But if you don’t feel a strong passion now — don’t worry. Passion is not a preexisting quality that you either have or don’t have. It is something that you can learn and develop. Look for ways to do that.

Thinking. Understanding first, speed and efficiency — later.

Don’t rely on your subconsciousness. Don’t expect to get good by mindlessly doing something over and over again, without understanding how, hoping that you’re “training your subconsciousness”, hoping that mere repetition will make you better.

Start with doing things slowly, understand each step. And then your brain gets used to it and automates the process, which enables you to do it faster or focus on more precise details. But don’t try to skip to this part, don’t hope that you can get good without detailed understanding of how you’re doing it, understanding always comes first.

Learn to get in the flow.

Flow is a state of being completely immersed in what you’re doing. When you’re in flow you’re completely focused, present, and very efficient. This state feels incredibly good, and makes you extremely productive. Read this post for tips on how to achieve it.

Consistency(is more important than speed)

Getting good at something is a long term task. Getting better consistently is a lot more important than getting better fast. Approach everything you do with that idea in mind. Do not rush, keep in mind the big picture. Make sure that you’re not stressing yourself out so you won’t quit.

Take care of your health. Make sure that your lifestyle is sustainable. You need to keep steady pace, you need to be able to keep doing what you’re doing years down the line.

Develop habits that you can do every day that will naturally lead you to where you want to be in a long term.

Learn Inner game

Every activity has “outer game” — things that you do physically, your technical skills; and “inner game” — your attitudes to what you do, your mindset, everything that happens in your head while you’re doing it. Inner game is equally important, so learn it, pay attention to it. It includes your ability to focus and deal with stress, your state of mind, your emotional intelligence, your ability to focus, proactively set and accomplish goals, etc. If you’re stuck or unable to move forward — it is possible that your problem is not in knowledge or in technical execution, but in your inner game.

Using goals

Set SMART goals. Have a plan.

This is most useful way to move forward and not get lost. Reflect on your major life long-term goals, break them down into smaller ones, that you can accomplish in relatively short period of time. Breakdown smaller ones even further — you can set your weekly, your daily goals. This is amazing way to make any task manageable, to track your progress, to be effective.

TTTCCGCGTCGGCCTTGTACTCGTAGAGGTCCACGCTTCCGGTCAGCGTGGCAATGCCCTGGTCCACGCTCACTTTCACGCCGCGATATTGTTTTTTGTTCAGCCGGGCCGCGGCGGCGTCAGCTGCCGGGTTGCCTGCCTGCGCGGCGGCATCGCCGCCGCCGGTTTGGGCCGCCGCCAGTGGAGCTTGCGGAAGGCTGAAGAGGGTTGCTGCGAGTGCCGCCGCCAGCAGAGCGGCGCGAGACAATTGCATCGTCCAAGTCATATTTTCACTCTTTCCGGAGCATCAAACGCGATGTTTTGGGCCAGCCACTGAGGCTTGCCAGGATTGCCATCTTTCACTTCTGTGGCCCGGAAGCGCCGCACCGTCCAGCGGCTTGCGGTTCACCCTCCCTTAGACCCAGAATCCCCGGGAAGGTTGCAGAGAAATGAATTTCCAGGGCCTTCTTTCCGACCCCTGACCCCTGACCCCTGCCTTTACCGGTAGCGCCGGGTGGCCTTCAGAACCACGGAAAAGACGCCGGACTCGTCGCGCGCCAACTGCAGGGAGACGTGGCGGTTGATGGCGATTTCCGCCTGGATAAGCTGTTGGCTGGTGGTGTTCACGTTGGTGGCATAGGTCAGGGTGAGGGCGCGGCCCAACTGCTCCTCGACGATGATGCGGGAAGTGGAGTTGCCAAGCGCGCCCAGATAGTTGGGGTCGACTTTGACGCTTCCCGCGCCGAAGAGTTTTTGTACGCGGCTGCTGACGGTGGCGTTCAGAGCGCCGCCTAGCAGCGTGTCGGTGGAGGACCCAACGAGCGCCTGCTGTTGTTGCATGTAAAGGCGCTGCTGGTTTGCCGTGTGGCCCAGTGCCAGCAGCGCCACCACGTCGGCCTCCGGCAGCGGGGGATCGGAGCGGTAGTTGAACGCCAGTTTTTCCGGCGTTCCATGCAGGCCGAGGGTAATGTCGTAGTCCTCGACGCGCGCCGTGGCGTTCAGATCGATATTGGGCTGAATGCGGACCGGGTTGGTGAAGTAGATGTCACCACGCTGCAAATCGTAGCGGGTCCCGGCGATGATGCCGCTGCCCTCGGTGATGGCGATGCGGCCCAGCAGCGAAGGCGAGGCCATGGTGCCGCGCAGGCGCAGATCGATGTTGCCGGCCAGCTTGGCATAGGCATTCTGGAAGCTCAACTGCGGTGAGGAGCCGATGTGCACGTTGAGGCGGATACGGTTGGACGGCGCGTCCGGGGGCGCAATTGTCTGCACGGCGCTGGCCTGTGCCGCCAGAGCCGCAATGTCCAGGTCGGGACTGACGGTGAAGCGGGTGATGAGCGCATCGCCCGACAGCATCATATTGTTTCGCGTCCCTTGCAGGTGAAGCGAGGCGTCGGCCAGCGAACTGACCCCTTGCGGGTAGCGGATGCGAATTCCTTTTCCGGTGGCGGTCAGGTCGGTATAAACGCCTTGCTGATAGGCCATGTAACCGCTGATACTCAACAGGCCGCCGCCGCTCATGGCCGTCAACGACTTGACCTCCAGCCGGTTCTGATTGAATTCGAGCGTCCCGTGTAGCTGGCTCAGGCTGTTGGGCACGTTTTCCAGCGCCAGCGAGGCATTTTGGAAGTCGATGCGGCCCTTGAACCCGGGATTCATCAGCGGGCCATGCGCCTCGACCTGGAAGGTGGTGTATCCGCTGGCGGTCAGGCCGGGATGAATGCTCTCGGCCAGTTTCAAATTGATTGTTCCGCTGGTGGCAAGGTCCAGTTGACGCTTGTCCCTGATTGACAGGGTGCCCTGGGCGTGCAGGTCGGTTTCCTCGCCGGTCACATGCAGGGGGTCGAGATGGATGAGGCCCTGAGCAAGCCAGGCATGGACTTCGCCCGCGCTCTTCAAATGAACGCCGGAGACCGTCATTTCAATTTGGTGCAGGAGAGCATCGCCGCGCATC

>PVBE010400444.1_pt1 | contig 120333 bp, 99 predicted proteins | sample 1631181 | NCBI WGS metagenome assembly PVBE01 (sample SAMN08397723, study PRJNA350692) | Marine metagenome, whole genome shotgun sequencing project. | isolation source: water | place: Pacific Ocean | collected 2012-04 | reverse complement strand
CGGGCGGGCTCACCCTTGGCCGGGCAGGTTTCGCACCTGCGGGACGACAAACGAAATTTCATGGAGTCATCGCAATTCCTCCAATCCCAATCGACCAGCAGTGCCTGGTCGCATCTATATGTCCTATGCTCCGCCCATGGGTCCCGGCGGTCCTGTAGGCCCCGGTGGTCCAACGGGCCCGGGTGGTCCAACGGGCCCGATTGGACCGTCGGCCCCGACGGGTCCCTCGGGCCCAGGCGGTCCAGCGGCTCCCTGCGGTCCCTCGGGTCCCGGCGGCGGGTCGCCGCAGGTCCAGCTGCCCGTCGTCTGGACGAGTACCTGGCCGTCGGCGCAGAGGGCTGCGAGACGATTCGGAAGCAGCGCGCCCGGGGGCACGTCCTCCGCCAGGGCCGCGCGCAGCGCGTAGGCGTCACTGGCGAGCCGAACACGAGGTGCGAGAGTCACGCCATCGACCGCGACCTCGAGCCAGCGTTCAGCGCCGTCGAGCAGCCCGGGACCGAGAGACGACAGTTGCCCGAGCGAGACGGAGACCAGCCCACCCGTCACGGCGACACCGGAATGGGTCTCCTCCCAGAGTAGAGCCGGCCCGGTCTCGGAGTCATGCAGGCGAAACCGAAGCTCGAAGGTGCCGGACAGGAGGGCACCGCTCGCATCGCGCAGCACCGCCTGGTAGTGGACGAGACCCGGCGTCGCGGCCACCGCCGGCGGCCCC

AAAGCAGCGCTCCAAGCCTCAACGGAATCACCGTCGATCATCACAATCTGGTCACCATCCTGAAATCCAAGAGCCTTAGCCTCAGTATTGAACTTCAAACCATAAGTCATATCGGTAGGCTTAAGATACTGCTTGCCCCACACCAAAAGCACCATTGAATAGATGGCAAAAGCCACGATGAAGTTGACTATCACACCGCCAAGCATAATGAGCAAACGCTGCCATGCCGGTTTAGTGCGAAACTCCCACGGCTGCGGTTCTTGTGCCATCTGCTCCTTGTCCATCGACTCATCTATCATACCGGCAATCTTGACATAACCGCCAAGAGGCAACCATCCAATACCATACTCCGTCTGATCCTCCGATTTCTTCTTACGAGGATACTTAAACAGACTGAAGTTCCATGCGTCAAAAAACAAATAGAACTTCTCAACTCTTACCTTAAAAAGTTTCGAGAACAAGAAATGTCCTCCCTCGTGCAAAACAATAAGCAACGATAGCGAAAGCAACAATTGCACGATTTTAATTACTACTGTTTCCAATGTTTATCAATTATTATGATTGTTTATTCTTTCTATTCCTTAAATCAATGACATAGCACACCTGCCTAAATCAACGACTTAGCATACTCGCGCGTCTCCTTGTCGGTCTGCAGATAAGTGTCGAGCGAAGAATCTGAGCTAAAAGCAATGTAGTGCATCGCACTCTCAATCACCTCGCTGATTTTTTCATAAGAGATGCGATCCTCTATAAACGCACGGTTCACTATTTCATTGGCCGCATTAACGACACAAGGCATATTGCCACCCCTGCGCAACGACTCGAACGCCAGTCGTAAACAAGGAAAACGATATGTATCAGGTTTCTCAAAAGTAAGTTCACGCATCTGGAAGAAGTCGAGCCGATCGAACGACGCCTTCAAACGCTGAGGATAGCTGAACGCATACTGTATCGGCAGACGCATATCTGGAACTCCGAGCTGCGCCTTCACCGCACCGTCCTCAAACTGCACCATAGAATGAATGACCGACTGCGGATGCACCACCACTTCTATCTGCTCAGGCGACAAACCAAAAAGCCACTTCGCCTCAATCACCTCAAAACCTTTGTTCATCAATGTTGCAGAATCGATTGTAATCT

This will help you to be sure that you know what you do and that you can do it.

Know that you can

If you’ll do anything for 10 years straight — there’s no way you won’t become a master(of course, some level of brain usage required). Understand that if you won’t quit — success is inevitable. Don’t let anybody mess with your confidence, to tell you what you can’t do.

There’s a difference between intelligent course-correcting and irrational fears/doubts. It’s a cliche — but “believe in yourself”. Once you have made a decision — don’t doubt it. If failing is not an option for you — you won’t fail.

Don’t compare yourself to the masters and think “I’ll never be able to do this”, it will just stand in your way and waste your time. Just focus on practice.

Tips on self-control and will power

How to be proactive, stay consistent and do what you think is right.

Self control and being proactive is hard. Trying to follow through on your decisions is one of the biggest challenges you will face.

One of the most important skills to achieve your goals and become an awesome person is being able to stay consistent, to act based on your decisions, not on the emotion you’re feeling in the moment.

Of course, the best situation is when you’re “naturally” driven to do the right thing, so you do that just because you want to. And I think you should always try to do things that way — it’s more fun and efficient.

But often to make cool lifestyle easy and natural you need to implement some habits, switch your old action patterns and get used to new behaviors. I came up with some ideas that helped me to make this process much easier. Here they are:

Learn to distinguish rationalization from the “real” thinking. Realize that it’s not a logical issue — it’s an emotional one.

Often you can spend a lot of time and energy just on deciding whether you should act the right way or “cut yourself some slack” and do what you feel like doing. For example you decided to get on the diet, and on the next day you start thinking “well, one little candy is not a big deal”, “so what, now I will never eat a cheseburger in my life? that’s not cool”, “well, coffee is kind of healthy, energy drink could make me leaner”. And you start thinking that you have logical dilemma here. At that moment you need to recognize: This is not a problem of logic or understanding, it’s an emotional one.

Rationalization is a psychological tool that everybody uses every day to maintain the illusion of being in control of his actions. We think that we act based on our logic, but very often we don’t. What happens is that we act based on our feelings/emotions, and then our brain tries to rationalize — logically justify these actions.

And what you need to do — is to learn to distinguish the “real”, rational thinking, when you use reason and logic to find out what’s best for you, from rationalization — when you are basically just coming up with excuses to do what you feel like doing, excuses that look so similar to logic, but aren’t it.

You can think rationally and make real decisions about diet when you’re in a comfortable, not hungry state, but if you get hungry — don’t trust your brain, what you’re thinking about has nothing to do with logic.

Another good way to call this is “trusting in your higher self”. There are moments in your life when your mind is bright, sharp, alert — when you can think clearly and make the best decisions. That’s your “higher self”. And then there are moments when you’re angry/hungry/horny/lazy/sleepy/etc, when you’re in haze and out of state, when you can’t think clearly.